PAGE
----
We have a dog, Opus, who has been with us over 14 years. He is a super mutt that we rescued as a puppy from the SPCA. He has short legs, a longish spine, pointed, alert ears, and personality plus, attributed to his expressive, jet-black eyebrows. The years have been kind to Opus, though there are growing signs of deafness and reduced eyesight. A bit of arthritis makes for tender joints, exhibited in his new-found willingness to stand and stare at the passing squirrels, most of whom he formerly enjoyed chasing through our mountain enclave.
And no, he wasn’t named for the musical style, but instead for the lead character in the comic strip Bloom County, a philosophical penguin madly in love with Diane Sawyer.
I’ve been thinking about our Opus, happy that he remains in good health and spirits, enjoying his company each day as it comes, but also knowing that the end of our relationship is closer than the beginning.
“Weighing the End of Life,” an opinion column by Louise Aronson that appeared in the Sunday New York Times started me to thinking about how we address the end of life, both for our dearly loved pets, and for ourselves. (See link, below)
How do we know when it’s time to allow our pets to pass on, to relieve them of their misery? This is a question that Aronson discusses in great length in her column, brought home to a personal level by her mixed feelings about her own, aged dog, Byron.
He was 14, half-blind, suffering from dementia, and often walked around whining for no clear reason. At other times, Byron seemed lucid, ready to play or take walks. But even during the good days, he needed special attention. Water softened food, trips outside to relieve himself several times a night. As often occurs with older animals, Byron slept more than usual. Is that time peaceful rest, or the only relief the animal has from pain?
How does one tell when its time to mercifully help a long-time member of the family? How do we know it’s time for the scales to tip away from companionship in favor of ending pain and discomfort in the animal. How do we weigh the humane versus spending one more day with a loving and faithful pet?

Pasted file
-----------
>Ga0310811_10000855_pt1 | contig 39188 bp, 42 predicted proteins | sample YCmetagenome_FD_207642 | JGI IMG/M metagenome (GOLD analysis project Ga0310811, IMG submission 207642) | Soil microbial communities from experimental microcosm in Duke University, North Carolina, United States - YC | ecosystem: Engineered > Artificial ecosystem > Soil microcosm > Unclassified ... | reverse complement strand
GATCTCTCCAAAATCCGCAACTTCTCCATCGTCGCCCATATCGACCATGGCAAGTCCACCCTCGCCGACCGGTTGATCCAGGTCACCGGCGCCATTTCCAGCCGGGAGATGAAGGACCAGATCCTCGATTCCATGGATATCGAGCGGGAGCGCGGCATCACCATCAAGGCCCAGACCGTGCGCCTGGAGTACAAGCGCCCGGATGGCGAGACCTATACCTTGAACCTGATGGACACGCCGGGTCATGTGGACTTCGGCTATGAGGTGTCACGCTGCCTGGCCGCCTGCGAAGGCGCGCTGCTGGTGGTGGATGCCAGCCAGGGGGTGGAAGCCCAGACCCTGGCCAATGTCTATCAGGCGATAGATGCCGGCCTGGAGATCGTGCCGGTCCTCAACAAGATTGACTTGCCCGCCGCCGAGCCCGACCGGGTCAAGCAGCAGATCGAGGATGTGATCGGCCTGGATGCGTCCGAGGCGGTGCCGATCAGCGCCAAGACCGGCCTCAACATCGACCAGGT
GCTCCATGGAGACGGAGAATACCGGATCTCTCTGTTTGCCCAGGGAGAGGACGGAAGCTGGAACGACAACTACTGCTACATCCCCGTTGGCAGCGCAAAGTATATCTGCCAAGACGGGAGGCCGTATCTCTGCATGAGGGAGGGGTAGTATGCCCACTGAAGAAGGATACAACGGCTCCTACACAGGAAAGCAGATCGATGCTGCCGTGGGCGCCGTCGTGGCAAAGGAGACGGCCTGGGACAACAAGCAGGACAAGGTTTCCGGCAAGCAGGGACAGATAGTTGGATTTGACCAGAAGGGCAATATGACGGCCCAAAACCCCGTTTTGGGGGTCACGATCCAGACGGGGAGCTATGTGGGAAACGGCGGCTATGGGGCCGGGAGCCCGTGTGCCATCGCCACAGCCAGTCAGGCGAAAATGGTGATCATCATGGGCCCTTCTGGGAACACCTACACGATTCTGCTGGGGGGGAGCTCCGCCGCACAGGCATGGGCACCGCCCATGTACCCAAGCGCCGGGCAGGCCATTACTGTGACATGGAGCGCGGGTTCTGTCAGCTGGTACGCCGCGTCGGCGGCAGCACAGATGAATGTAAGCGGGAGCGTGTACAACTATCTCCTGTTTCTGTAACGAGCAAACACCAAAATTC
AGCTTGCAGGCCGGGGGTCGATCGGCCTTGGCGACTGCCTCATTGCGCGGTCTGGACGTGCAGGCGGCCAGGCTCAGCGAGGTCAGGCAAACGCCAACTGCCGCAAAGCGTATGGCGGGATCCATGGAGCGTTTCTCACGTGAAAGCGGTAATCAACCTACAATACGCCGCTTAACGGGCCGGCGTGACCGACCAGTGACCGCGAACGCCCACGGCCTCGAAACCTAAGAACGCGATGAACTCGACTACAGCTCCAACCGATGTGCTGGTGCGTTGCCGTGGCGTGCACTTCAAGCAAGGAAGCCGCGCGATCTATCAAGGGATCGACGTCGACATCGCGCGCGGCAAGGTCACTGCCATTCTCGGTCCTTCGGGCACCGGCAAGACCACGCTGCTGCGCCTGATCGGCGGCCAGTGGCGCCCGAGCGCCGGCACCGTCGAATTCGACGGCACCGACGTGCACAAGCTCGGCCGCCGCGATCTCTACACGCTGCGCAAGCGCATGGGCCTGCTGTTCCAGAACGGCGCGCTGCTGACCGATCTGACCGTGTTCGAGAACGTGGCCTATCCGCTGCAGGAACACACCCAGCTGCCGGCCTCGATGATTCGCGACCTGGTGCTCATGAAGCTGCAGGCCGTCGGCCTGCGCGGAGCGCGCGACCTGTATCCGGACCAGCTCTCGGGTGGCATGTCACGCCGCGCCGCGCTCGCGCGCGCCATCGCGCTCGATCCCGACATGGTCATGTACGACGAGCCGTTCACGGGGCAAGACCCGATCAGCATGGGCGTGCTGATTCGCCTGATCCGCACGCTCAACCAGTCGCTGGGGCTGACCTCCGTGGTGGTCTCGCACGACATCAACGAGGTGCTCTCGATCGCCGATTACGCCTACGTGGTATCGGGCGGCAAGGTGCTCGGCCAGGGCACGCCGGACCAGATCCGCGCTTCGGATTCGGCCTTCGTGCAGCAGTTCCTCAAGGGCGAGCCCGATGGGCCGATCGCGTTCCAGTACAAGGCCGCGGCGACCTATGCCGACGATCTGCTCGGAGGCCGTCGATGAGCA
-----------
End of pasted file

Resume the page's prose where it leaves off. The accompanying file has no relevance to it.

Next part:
It’s certainly a bridge I dread having to cross, even knowing it is still a ways into the future.
But this piece also got me to thinking about ourselves and our decision points as we age.
Aronson is a Geriatrician, a doctor who specializes in the care and disease states of older adults, who cares for the “frailest and sickest among them,” as she puts it. So her piece logically morphs into questions facing us all as we age.
Medical care technology has far outstripped our historical well-being, able in certain
cases to significantly prolong our lives, ignoring basic qualify of life questions. Is lying in a bed, fed by tubes, breathing by machine, living? Fear mongers have politicized the aging process, making claim to outlandish ideas of bureaucratic “Death Panels” making our end-of-life decisions for us.
But those are extremes. What of cases of severe or painful disease states, with no real hope of remission or cure? Perhaps someone with a long history of recurring heart disease, or a spreading cancer, wracking the victim with unbearable pain and nothing in the future but more of the same?
On the one hand is the overly optimistic doctor, compassion overruled by the latest experimental therapy. On the other, patient and family who fear the futility of one more surgery, one more course of treatments with little chance of a favorable outcome, only the chance to live a few more weeks or months.
Shouldn’t these very real situations be considered, a plan made, individual wishes made known ahead of time?
I’m concerned for the number of people who have not created an Advanced Medical Directive that clearly spells out their desires, who can make decisions for them, what courses to pursue once they are unable to decide on their own. It is such a simple, logical idea, to discuss with a trusted family member or close friend, exactly what care we want in the event of a catastrophe.
The unplanned alternative? I would never again want anyone to experience the family heartache and destruction caused by the likes of the Terry Schaivo case in Florida, a human trauma and disaster so easily avoided.
But that’s just me…